A visitor experience to explore the first connection between Ireland and Wales has officially been opened.

Invited guests attended Ceredigion Museum in Aberystwyth to hear more about the Portalis project, a cross-border initiative led by South East Technological University (SETU) in Ireland to tell the story of Mesolithic life in Cardigan Bay.

Guests heard from key people behind the project, including museum curator Carrie Canham, artist Billie Ireland, Barry Rees from Ceredigion County Council, Professor Jeremy Smith of University of Wales Trinity Saint David, and Dr Suzanne Denieffe from SETU, and watched a film about the work taking place including archaeological digs and dance shows.

Workshops have also been organised in Aberystwyth as part of Portalis.

Dating back to the Mesolithic period about 10,000 years ago, visitors have until 24 June to visit an exhibition at Ceredigion Museum to discover how those first settlers adapted to their surroundings to survive. The project also seeks to understand if there are any parallels with how we can adapt to climate change now.

It was between 11,000 and 6,000 years ago, after the last Ice Age, that the coastline of Cardigan Bay became what we know today. As the ice melted the sea level rose. Sand and pebble beaches became rocky shorelines. Salt water gradually encroached into low-lying land and river estuaries. Habitats changed, plant species altered, and the seasonal migratory paths of animals and birds shifted.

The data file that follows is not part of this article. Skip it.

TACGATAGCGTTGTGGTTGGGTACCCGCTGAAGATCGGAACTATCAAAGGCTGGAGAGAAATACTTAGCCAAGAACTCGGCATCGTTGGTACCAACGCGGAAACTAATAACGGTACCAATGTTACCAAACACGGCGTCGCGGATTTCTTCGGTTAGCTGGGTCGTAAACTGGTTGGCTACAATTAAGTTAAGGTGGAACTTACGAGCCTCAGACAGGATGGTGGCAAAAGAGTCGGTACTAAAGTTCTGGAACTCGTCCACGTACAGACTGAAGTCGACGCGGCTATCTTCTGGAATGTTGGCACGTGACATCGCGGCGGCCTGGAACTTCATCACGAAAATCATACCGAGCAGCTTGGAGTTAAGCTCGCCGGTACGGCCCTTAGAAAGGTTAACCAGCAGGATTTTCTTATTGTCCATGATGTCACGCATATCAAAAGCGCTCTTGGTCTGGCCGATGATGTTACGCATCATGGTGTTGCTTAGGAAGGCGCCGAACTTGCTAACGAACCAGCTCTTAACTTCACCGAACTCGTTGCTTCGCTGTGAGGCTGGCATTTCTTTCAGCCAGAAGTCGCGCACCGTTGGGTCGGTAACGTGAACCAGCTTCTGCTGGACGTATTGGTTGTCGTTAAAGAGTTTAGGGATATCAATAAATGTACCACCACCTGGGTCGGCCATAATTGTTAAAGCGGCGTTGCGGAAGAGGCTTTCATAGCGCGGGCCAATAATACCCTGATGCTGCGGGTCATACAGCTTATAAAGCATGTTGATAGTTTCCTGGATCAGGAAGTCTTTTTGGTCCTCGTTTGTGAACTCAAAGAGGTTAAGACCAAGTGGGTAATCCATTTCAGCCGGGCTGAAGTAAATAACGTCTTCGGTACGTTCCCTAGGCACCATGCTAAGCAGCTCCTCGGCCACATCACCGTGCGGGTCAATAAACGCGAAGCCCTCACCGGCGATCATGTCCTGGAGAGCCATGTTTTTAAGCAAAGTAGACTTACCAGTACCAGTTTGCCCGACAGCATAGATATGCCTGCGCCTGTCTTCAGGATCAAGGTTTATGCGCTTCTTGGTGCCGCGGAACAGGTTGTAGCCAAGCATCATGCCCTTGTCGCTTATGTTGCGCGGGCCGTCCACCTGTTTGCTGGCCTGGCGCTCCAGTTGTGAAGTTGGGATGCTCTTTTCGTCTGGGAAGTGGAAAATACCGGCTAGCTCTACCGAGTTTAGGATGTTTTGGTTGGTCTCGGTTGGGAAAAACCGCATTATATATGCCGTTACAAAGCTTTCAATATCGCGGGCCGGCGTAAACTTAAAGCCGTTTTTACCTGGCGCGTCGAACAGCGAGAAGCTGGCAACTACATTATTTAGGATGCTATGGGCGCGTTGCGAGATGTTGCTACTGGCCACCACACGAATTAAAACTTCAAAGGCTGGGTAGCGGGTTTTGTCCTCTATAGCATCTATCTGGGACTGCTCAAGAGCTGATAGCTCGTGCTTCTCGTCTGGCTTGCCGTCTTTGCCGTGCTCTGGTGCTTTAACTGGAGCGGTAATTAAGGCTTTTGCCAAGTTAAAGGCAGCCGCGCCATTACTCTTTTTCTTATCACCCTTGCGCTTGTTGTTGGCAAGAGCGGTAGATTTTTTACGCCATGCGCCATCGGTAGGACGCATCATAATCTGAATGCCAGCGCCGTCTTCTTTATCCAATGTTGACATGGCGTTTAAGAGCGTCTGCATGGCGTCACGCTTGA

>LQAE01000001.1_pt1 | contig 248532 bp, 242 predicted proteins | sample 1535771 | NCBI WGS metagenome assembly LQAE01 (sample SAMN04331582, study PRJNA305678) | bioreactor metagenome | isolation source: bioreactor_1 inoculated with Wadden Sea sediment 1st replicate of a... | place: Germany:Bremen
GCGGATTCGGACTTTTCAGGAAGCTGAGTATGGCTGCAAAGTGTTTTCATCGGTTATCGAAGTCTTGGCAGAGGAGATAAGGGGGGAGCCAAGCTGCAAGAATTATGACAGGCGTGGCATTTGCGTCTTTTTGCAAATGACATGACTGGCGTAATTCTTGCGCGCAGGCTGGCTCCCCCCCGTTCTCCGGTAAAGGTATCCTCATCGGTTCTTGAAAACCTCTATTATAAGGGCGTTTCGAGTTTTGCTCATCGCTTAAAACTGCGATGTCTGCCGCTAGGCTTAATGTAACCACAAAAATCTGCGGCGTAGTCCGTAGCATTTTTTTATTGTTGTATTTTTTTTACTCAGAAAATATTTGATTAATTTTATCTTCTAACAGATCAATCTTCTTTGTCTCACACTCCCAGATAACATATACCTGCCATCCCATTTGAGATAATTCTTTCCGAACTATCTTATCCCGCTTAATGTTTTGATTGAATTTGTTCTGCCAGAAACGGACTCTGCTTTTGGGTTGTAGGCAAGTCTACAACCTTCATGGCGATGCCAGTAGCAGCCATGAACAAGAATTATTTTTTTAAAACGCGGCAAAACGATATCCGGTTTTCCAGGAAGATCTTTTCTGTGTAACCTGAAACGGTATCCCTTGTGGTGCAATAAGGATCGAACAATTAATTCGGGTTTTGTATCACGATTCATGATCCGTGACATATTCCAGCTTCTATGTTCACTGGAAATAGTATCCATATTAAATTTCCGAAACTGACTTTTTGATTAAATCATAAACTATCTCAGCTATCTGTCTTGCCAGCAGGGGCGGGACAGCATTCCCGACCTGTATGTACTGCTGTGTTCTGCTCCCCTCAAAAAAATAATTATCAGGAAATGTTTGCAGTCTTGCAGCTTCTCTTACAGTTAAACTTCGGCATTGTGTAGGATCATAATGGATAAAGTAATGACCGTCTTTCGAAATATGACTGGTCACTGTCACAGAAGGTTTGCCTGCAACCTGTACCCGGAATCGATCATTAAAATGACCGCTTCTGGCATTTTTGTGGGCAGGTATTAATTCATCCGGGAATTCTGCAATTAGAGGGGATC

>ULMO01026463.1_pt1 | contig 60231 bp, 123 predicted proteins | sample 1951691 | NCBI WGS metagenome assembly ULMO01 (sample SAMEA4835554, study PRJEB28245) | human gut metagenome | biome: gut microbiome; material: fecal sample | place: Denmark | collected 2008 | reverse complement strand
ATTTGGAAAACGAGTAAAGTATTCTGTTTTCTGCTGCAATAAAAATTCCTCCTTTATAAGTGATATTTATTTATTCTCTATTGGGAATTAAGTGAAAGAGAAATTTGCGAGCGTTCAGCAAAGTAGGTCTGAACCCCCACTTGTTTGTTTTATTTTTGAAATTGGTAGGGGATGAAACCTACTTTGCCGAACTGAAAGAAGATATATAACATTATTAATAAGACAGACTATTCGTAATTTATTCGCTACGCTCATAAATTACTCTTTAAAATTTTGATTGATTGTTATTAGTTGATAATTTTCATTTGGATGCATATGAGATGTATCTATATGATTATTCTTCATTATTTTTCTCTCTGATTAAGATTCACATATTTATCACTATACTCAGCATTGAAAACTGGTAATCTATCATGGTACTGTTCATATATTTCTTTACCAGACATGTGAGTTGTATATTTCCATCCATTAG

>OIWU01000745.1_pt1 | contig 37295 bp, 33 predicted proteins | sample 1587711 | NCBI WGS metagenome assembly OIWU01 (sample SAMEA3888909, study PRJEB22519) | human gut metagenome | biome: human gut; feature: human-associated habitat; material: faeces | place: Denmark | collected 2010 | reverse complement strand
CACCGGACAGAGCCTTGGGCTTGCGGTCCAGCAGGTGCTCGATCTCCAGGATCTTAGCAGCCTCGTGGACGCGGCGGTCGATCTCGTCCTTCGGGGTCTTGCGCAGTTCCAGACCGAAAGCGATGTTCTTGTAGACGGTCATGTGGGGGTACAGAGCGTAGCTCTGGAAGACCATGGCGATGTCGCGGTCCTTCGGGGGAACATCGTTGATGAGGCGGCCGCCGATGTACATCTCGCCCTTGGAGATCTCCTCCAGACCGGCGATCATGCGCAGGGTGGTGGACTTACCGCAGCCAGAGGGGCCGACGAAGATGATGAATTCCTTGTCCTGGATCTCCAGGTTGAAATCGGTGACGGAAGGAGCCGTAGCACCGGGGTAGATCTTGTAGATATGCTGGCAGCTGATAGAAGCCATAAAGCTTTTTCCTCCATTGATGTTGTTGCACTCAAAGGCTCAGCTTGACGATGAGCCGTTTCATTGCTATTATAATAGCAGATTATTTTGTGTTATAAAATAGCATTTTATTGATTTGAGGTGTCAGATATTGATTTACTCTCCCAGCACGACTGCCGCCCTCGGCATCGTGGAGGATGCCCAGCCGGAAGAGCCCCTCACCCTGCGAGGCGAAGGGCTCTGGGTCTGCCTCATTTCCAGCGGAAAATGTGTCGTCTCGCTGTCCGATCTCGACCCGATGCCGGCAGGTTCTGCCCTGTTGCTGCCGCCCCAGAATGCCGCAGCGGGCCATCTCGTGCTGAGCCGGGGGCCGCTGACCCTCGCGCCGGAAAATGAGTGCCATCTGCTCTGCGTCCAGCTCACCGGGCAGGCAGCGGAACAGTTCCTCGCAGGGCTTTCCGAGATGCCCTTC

Billie, a visual artist with a practice deeply rooted in discover, vulnerability and nature is holding a series of workshops at the museum.

Carrie said Billie “is drawn to spiritual, ritualistic and sacrificial methods of creation, often reflecting on the power of motherhood and connection to place”.

Billie held her first family workshops on Saturday, 27 May, and will hold another two on 17 June, from 10.30am to 12.30pm and 1.30pm to 3.30pm. Children are to be accompanied by an adult and participants should be prepared to get a bit messy as they will be using charcoal, chalk and ochre to make Mesolithic magic with sticks, stones, feathers and bones.

Pre-school age family workshops for children and their parents/carers will take place on 13 June from 11am to 12pm and 1pm to 2pm.

Billie said: “Once again, prepare to get a bit messy as the same materials will be used. The workshop offers sensory creative fun with natural materials. Play with wood, seeds, stones and clay to wrap, thread, balance and stack, using Mesolithic animals, nests and shelters as inspiration.”

The events can be booked via the Ceredigion Museum website.